Longtime Radio One talk show host and 45-year radio veteran Bernie McCain died on Oct. 12 from natural causes. He was 75 years old.

A well-respected personality on WOL 1450 AM and WOLB 1010 AM, McCain was also known as a loving family man, community activist and mentor. A memorial service was held in his honor on Oct. 20 for close family and friends at Union Temple Baptist Church in Washington, D.C.

McCain was most remembered for his ability to analyze current political and social issues. His warm manner gained him the affectionate nickname “Uncle Bernie” decades ago. He had been a long-time member of the Radio One family, starting as the company’s first program director when media mogul Cathy Hughes started her first station, WOL AM, in 1980.

“Long before Radio One became a national media conglomerate, it was people like Bernie McCain that helped lay the foundation for the company,” said the Rev. Willie Wilson, senior Pastor of Union Temple Baptist Church, who was McCain’s pastor.

McCain was born in 1936 in Newark, N.J. to Mitchell and Daisy Kiett-McCain. He had early ambitions of traveling the world and decided after high school to join the U.S. Marine Corps, according to his brother, Ted Travis. He served honorably for four years, including a tour of duty in the Korean War before returning to his hometown.

It was a college professor who saw the strength and presence in his voice and encouraged McCain to go into broadcasting. He began his radio career at WNJR 1430-AM, an African-American music station in Newark. From there, he went on to work in radio, television and film across the country and around the world; from Cleveland and San Francisco to Europe and Africa. His titles varied from music director, news director, general manager, photographer and cinematographer.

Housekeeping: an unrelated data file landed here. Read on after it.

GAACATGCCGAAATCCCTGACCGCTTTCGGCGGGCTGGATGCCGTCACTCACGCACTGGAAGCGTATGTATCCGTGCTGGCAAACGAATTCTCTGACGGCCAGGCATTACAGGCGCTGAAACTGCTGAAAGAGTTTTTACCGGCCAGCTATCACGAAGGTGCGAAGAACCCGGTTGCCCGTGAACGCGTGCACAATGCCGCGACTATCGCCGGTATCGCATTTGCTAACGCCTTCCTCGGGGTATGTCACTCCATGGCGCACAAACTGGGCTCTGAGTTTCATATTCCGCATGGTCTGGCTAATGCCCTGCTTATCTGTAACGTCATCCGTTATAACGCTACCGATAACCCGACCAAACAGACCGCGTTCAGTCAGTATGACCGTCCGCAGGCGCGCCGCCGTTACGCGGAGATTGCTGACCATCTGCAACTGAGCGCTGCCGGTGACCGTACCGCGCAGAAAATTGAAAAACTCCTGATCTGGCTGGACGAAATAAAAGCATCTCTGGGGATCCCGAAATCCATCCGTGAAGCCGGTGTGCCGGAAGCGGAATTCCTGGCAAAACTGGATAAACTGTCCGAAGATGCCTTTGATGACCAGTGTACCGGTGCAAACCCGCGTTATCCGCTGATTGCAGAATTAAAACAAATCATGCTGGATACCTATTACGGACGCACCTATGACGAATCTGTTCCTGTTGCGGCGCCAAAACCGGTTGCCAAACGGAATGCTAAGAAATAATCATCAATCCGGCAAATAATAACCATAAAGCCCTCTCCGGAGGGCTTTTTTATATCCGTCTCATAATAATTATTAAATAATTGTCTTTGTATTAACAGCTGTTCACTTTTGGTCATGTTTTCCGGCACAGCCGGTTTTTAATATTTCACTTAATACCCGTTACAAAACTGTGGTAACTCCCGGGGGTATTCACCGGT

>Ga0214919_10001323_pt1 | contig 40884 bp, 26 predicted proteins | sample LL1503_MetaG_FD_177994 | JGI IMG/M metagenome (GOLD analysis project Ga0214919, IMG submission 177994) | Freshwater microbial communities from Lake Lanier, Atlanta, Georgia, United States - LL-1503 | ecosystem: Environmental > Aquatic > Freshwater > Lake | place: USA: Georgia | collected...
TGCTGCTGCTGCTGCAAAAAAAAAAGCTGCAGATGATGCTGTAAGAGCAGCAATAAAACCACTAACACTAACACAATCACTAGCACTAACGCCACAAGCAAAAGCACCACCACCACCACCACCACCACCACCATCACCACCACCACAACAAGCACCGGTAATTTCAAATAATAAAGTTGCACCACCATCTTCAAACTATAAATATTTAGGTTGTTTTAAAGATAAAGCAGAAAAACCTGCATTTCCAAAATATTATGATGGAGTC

Mark Thompson, a radio host for Sirius XM Satellite Radio and minister who delivered the eulogy, reminisced about McCain’s on-air presence.

“Bernie McCain’s voice literally and figuratively had gravity,” he said. “He made the lives of neglected people relevant and important because he told their stories.”

Just as impactful as his presence was on-air, McCain’s life had the same affect off air. He was often a guide and mentor for young men and at-risk youth in Washington, D.C. He was also a respected community activist known for his support and participation in key events such as the March on Washington in 1963 and The Million Man March in 1995, loved ones said.

Ron Thompson, program director for WOL 1450 AM, worked with McCain for the last 13 years and tearfully recalled his caring personality.

“He treated you the way you wanted to be treated,” he said. “So often, in this business we’re in, egos take over and people lose sight of who they are. But you knew if he asked about you, it was from his heart.”

McCain is survived by his wife Wanda Hughes McCain, daughters Leslie Charleton and Cairo McCain, stepdaughters Ja’nae Sturgis, Marti’an Hughes and Julian Sturgis, brother Ted Travis and a host of extended family, friends and dedicated radio listeners. 


Teria Rogers

Special to the AFRO